In a recent article in The Chronicle of Higher Education, Michael Anft offered insights into how liberal-arts colleges have recently turned some of their attention towards ensuring that their graduates can earn a living, in addition to a renewed sense of purpose and achievement, through this innovate curriculum. For example, Anft illustrates that Carleton College, in response to “the recession and continuing anxiety among parents and students regarding a tough job market” has now developed ways to “reach all of their students early and often to get them thinking about what will happen once they pack away their caps and gowns.” While Anft acknowledges that “Career planning has long made private colleges uncomfortable” but “many now concede that they must do more to support student success after graduation — including getting them to graduate-school programs if they desire.” Carleton is by no means alone in these efforts, as Anft suggests that  “Other top liberal-arts colleges, including Amherst, Bowdoin, and Colby, are also investing heavily in undergraduate career-development programs. A few have included career centers in their capital campaigns.” I attended a liberal-arts college as well and often attended my college’s career services center to find internships and summer employment. 

Anft also suggests that this career preparation endeavors have not only helped students obtain more professional opportunities, but have also helped liberal arts colleges market themselves to parents and students, despite their high costs of attendance:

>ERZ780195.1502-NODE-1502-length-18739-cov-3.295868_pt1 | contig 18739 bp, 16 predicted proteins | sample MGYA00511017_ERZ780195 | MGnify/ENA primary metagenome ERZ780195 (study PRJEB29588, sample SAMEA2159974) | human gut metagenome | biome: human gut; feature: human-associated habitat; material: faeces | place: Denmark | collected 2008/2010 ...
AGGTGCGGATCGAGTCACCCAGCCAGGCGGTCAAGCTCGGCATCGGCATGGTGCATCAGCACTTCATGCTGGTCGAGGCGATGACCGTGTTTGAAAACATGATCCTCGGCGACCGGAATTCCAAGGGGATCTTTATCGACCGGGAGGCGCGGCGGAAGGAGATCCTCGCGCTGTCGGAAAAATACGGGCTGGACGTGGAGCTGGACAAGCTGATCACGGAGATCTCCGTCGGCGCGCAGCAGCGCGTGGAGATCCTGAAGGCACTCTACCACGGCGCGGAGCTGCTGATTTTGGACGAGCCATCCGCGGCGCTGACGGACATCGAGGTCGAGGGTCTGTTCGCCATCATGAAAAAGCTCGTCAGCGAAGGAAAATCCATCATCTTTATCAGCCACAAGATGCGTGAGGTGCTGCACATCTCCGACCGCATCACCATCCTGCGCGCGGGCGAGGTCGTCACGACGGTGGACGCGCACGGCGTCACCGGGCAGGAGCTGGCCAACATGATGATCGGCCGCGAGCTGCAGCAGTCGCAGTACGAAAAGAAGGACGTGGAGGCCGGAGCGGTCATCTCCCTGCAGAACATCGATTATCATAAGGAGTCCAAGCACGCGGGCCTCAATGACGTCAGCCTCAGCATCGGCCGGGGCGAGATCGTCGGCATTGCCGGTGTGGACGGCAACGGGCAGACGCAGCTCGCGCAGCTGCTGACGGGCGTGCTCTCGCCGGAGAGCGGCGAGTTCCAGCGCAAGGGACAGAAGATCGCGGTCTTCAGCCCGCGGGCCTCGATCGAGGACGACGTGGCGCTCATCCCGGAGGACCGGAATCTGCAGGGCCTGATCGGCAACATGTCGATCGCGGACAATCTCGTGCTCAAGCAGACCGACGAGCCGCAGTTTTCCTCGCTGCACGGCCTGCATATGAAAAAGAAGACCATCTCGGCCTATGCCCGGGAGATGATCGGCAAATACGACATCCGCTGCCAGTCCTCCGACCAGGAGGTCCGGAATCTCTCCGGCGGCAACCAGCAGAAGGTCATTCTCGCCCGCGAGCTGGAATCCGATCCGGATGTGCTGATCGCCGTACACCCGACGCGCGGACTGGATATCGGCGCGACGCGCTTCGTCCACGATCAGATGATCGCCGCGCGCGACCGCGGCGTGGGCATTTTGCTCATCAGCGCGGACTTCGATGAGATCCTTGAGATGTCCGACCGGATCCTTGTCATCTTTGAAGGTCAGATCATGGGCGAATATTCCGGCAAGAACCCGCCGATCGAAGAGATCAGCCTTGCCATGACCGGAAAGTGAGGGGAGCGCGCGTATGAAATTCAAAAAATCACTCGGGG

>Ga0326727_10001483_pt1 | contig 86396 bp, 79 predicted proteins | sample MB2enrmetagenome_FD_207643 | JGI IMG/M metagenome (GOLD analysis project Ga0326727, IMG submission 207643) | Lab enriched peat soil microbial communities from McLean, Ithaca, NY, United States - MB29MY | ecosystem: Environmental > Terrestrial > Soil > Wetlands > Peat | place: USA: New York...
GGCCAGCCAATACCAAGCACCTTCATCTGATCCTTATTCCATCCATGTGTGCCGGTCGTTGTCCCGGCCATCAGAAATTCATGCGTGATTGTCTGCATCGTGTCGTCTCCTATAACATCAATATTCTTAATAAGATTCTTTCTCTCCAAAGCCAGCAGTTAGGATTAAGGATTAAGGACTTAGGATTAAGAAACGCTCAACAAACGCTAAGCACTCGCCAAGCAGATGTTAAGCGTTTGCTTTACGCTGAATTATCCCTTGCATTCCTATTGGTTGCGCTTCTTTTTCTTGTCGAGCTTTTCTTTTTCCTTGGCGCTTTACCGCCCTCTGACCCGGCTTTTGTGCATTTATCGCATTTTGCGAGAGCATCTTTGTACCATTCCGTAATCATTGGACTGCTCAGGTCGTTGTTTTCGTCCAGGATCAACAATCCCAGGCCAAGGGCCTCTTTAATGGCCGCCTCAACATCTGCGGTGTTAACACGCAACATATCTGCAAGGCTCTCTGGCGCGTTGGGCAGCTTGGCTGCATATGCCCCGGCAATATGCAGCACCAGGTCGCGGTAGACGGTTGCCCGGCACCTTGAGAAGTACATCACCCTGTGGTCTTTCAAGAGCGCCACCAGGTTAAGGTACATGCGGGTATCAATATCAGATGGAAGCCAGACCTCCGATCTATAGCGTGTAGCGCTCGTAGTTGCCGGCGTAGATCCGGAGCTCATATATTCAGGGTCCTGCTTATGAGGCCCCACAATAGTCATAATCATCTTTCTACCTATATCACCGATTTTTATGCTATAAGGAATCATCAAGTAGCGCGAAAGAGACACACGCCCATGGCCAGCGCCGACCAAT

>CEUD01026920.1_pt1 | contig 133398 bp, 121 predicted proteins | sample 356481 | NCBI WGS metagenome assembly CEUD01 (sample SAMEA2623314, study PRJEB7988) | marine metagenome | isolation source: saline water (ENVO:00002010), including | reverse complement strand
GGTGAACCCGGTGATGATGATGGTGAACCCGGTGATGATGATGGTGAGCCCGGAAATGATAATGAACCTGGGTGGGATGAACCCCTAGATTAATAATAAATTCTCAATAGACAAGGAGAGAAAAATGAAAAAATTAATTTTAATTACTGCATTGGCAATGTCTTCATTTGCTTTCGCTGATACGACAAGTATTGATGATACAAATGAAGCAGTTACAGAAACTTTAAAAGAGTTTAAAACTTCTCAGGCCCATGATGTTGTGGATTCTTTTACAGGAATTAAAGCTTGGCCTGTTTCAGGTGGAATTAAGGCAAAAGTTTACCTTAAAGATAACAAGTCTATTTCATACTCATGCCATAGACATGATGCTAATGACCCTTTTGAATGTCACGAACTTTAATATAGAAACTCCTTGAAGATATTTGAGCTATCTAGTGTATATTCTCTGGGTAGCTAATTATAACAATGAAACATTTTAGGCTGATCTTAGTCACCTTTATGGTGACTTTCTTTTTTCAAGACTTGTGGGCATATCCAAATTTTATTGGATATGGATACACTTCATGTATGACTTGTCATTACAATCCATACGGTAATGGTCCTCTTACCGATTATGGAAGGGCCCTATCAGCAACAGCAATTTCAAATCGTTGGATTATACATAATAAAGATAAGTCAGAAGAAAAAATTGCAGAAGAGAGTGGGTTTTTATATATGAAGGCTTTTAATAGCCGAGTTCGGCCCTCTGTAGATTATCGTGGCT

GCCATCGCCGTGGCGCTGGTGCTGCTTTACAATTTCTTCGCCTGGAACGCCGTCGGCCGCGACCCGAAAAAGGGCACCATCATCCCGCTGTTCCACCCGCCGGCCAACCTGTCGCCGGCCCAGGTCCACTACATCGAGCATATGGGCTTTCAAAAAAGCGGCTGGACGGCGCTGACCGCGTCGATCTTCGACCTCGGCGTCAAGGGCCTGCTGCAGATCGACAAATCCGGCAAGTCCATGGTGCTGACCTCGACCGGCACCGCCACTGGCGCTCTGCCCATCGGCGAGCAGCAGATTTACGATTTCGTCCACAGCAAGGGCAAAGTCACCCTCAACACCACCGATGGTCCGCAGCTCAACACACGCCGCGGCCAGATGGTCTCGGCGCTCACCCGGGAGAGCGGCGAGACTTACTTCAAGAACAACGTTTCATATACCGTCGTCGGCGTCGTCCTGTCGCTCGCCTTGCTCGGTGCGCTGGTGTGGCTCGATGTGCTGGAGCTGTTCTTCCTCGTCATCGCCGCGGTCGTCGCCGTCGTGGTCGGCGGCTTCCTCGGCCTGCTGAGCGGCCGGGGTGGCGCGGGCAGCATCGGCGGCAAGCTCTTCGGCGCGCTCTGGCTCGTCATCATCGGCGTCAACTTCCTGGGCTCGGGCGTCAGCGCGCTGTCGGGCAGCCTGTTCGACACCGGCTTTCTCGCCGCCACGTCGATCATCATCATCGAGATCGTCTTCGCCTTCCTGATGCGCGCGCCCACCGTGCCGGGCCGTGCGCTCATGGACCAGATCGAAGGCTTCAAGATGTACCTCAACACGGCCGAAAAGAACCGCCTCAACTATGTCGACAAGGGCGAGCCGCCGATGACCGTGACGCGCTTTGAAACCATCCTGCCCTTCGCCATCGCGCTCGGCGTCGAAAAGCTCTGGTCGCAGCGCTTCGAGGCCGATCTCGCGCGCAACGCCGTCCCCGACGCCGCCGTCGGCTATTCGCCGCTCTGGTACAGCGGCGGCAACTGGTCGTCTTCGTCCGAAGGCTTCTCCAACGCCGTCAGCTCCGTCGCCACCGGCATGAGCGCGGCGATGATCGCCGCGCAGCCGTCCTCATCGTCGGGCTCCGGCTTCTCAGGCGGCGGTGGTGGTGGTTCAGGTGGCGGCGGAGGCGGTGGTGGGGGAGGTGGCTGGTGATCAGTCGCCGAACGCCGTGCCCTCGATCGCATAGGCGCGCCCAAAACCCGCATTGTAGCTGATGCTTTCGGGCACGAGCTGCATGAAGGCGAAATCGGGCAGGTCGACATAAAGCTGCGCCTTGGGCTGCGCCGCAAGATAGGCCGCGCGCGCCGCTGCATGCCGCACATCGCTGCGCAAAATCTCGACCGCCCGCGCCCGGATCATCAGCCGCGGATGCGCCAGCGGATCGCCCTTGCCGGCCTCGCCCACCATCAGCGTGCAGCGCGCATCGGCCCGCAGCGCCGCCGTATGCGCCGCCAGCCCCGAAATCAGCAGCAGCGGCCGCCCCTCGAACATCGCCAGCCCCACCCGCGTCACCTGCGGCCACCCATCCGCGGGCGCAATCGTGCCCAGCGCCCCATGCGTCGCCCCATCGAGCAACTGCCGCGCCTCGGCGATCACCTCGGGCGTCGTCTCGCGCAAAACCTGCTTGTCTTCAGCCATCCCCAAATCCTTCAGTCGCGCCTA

“Besides helping students find their way in the world, Carleton’s emphasis on postcollege success has also helped the college better answer questions posed by prospective students and their parents, many of whom are concerned that the high cost of an education may not add up to better opportunities in the long term.”

I think these initiatives are important endeavors, especially for liberal-arts colleges. While I believe the liberal-arts are a tremendous, life-long gift that transformed me into a life-long learner, I understand why some may have qualms about this type of education’s profitability.

The Liberal-Arts fix for the Splintered Human Mind

In a recent article in The Chronicle of Higher Education, William Egginton suggested that ““We in higher education have undermined the ideal of diversity be using it as window dressing to cover our role in not only failing to address rampant inequality but exacerbating it. Parents treat the education of their children, beginning at the earliest age, as an outgrowth of the opportunities afforded by wealth and privilege. Educational sorting widens the divide between the winners and the left-behind.” These statements troubled me, particularly because my academic discipline, rhetoric & writing, stemmed from the mid-20th century need to educate students about how to write well in college alongside the rampant increase in college enrollments and the connected democratization of education at this time period.